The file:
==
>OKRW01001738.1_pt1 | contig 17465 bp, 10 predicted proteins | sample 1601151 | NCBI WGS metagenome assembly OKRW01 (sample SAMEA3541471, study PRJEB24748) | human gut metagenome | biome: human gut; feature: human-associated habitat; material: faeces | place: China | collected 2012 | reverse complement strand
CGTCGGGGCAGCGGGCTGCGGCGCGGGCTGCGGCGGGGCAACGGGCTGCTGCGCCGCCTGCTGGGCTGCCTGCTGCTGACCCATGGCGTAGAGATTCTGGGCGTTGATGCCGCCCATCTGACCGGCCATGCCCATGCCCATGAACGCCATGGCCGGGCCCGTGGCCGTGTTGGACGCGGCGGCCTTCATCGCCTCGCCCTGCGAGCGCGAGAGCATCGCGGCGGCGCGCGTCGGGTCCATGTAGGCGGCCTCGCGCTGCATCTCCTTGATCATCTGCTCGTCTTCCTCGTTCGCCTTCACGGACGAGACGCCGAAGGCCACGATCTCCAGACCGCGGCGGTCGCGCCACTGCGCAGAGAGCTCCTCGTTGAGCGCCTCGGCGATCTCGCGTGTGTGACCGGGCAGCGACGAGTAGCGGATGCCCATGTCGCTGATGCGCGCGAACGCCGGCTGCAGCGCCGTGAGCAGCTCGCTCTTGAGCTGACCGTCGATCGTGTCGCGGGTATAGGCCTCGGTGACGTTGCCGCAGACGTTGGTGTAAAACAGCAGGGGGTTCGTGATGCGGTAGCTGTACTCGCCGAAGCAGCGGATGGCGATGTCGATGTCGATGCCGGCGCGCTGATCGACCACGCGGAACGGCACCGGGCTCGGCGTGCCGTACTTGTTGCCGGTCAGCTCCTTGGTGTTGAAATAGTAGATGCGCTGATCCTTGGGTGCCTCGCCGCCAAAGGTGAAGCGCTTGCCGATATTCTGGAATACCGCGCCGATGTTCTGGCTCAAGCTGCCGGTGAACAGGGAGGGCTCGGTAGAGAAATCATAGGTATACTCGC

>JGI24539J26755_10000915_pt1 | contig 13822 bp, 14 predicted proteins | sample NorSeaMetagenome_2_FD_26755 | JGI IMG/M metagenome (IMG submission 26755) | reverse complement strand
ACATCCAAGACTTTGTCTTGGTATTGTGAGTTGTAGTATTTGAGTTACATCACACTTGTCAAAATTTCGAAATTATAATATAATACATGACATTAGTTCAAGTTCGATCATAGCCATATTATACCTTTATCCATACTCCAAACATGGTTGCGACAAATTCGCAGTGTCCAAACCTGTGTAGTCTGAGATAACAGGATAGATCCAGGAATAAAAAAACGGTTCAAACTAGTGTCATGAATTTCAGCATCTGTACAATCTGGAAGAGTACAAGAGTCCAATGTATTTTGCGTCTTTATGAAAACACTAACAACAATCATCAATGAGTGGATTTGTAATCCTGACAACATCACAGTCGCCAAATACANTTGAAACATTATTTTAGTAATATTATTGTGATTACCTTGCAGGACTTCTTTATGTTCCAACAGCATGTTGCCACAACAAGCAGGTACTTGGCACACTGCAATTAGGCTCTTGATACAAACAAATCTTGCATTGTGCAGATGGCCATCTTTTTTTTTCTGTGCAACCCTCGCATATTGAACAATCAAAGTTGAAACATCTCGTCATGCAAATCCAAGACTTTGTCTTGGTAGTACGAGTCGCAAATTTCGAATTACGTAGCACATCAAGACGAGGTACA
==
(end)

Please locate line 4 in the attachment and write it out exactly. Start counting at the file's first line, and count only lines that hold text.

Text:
ACATCCAAGACTTTGTCTTGGTATTGTGAGTTGTAGTATTTGAGTTACATCACACTTGTCAAAATTTCGAAATTATAATATAATACATGACATTAGTTCAAGTTCGATCATAGCCATATTATACCTTTATCCATACTCCAAACATGGTTGCGACAAATTCGCAGTGTCCAAACCTGTGTAGTCTGAGATAACAGGATAGATCCAGGAATAAAAAAACGGTTCAAACTAGTGTCATGAATTTCAGCATCTGTACAATCTGGAAGAGTACAAGAGTCCAATGTATTTTGCGTCTTTATGAAAACACTAACAACAATCATCAATGAGTGGATTTGTAATCCTGACAACATCACAGTCGCCAAATACANTTGAAACATTATTTTAGTAATATTATTGTGATTACCTTGCAGGACTTCTTTATGTTCCAACAGCATGTTGCCACAACAAGCAGGTACTTGGCACACTGCAATTAGGCTCTTGATACAAACAAATCTTGCATTGTGCAGATGGCCATCTTTTTTTTTCTGTGCAACCCTCGCATATTGAACAATCAAAGTTGAAACATCTCGTCATGCAAATCCAAGACTTTGTCTTGGTAGTACGAGTCGCAAATTTCGAATTACGTAGCACATCAAGACGAGGTACA